Most interactive websites nowadays require data to be presented dynamically and interactively based on input from the user. For example, a customer may need to log into a retail website to check his purchasing history. In this instance, the website would have stored two types of data in order for the customer to perform the check – the customer’s personal login details; and the customer’s purchased items. This data can be stored in two types of storage – flat files or databases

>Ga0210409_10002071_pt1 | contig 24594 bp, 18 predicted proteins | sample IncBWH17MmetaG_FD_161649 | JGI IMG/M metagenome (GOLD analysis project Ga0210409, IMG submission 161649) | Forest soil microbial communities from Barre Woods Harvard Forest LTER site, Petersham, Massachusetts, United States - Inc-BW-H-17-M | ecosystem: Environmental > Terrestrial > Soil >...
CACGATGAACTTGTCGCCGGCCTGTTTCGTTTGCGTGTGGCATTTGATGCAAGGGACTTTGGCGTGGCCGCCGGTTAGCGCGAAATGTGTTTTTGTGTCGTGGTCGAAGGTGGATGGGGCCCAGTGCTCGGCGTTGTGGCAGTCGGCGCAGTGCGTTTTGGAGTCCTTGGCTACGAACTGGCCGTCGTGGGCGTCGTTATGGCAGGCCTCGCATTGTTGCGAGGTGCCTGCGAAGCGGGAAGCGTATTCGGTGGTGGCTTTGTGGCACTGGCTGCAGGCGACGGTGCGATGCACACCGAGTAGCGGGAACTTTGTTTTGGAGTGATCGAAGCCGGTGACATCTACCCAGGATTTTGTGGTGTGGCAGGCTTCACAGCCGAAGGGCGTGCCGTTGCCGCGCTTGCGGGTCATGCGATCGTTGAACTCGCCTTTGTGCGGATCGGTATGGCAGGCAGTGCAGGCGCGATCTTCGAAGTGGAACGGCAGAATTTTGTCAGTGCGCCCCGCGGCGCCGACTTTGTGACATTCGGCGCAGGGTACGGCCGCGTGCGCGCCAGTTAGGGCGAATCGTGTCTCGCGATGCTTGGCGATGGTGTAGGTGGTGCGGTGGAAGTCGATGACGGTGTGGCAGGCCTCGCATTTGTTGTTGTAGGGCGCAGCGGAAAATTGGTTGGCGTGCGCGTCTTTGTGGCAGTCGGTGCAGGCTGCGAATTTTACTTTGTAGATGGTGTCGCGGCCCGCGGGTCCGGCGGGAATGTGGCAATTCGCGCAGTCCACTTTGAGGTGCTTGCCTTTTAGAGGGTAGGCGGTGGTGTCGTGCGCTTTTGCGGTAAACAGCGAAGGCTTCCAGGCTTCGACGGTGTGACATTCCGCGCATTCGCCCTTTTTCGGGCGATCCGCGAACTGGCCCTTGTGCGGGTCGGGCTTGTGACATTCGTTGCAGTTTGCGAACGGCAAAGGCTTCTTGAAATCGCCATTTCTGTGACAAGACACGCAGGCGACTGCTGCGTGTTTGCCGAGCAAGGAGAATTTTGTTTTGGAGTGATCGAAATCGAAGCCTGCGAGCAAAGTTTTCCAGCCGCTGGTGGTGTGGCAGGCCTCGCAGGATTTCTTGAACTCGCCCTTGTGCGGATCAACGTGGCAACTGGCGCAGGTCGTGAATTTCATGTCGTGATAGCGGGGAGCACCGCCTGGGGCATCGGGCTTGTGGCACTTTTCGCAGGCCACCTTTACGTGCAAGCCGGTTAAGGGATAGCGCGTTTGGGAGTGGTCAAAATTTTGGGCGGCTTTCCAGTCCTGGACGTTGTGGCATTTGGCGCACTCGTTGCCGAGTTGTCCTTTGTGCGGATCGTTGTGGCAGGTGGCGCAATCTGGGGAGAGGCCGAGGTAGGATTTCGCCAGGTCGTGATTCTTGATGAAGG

Flat files are only feasible in very low to low volume websites as flat files have 3 inherent weaknesses:
1. The inability to index the data. This makes it necessary to potentially read ALL the data sequentially. This is a major problem if there are a lot of records in the flat file because the time required to read the flat file is proportionate to the number of records in the flat file.
2. The inability to efficiently control access by users to the data
3. The inefficient storage of the data. In most cases, the data would not be encrypted or compressed as this would exacerbate the problem no. 1 above
Continue Reading The Tutorial